Marcello Pera greets St. John Paul II during his visit to the Italian Parliament in 2002.

How did your relationship develop?

Pera: We saw each other several more times, never discussing political matters in the strict sense. One item on the daily agenda, even in Parliament, was Europe. And one day, I asked him to hold a conference in the Senate library, on the cultural and spiritual situation in Europe. That was how Without Roots was born; it was no longer a private conversation, but a public and written one.

What subjects did you find yourselves agreeing on?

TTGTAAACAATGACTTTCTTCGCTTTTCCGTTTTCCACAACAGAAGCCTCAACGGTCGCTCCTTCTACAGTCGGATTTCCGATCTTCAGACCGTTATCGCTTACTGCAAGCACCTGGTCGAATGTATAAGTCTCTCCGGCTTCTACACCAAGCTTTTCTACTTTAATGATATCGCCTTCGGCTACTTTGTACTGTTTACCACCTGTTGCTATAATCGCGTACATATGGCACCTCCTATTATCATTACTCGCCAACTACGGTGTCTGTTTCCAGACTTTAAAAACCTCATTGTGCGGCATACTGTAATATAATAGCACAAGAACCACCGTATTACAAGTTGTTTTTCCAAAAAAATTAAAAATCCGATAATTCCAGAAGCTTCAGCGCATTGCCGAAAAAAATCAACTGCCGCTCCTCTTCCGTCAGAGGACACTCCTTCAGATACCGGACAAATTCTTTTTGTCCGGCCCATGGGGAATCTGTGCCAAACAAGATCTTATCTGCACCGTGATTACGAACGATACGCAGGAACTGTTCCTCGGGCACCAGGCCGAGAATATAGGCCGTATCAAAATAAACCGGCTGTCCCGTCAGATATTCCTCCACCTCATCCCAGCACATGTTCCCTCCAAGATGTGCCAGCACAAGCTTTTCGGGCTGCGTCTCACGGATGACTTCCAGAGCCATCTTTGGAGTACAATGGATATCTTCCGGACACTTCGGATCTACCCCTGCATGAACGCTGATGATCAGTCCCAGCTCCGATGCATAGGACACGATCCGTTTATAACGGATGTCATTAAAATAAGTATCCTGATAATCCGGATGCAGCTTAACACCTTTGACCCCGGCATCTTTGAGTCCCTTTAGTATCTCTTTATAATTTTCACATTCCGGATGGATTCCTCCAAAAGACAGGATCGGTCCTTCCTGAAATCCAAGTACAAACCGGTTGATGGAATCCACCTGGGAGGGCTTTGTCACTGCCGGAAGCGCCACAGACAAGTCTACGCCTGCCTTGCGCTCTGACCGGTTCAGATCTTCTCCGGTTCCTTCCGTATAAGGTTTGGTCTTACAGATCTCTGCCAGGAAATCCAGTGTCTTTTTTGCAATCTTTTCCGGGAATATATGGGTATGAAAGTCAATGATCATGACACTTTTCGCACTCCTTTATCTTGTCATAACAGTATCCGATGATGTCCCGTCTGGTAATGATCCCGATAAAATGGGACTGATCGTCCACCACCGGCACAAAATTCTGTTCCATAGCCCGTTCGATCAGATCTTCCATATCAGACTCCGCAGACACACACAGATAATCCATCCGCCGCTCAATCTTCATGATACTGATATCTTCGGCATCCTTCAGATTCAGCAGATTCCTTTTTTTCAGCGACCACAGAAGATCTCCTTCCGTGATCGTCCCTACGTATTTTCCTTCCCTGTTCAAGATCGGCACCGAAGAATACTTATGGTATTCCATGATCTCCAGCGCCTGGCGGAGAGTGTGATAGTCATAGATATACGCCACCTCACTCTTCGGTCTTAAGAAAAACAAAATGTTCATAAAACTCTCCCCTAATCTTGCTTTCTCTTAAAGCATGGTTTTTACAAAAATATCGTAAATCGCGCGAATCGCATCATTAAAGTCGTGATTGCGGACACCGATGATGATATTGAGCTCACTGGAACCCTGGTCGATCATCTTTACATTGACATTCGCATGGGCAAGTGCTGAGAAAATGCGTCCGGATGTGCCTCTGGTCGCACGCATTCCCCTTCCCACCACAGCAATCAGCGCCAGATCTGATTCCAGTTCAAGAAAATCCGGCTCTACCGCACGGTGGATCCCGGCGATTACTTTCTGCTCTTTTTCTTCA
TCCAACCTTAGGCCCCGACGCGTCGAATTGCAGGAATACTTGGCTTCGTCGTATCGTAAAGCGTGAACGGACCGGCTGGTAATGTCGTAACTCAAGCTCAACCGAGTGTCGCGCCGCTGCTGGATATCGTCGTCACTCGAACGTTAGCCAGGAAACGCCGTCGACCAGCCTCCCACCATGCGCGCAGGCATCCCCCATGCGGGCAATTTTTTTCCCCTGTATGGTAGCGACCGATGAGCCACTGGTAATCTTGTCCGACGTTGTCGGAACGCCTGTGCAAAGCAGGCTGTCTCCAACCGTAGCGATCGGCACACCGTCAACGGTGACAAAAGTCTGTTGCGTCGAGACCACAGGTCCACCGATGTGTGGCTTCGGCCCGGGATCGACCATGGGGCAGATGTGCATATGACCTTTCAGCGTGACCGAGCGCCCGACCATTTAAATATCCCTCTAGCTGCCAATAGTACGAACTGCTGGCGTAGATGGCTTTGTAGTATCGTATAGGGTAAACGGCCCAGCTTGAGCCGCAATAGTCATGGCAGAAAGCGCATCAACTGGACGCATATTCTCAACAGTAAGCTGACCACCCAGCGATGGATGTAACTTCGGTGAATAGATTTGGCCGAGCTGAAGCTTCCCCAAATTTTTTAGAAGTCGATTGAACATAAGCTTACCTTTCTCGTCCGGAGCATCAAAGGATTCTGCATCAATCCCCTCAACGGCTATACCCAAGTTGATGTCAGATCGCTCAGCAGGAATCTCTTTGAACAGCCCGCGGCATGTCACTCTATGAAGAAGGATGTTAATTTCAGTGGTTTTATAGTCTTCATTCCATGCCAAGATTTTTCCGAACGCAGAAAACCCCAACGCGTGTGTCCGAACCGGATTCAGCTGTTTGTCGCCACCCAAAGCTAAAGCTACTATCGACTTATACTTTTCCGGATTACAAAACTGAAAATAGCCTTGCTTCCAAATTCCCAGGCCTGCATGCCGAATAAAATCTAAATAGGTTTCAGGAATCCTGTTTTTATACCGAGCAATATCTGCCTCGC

Pera: Besides Europe, which I also considered, and still consider, to be a spiritual wasteland, there was the relationship between secularists and believers. This is also a typical feature of Ratzinger’s work: he speaks with the secular-minded and challenges them. His question to the secularists is always the same: on what do you base the values you hold so dear? How do you argue for them and defend them, today especially when they are attacked from within and without? We know the answer, the same as it has been from the Enlightenment to now: reason.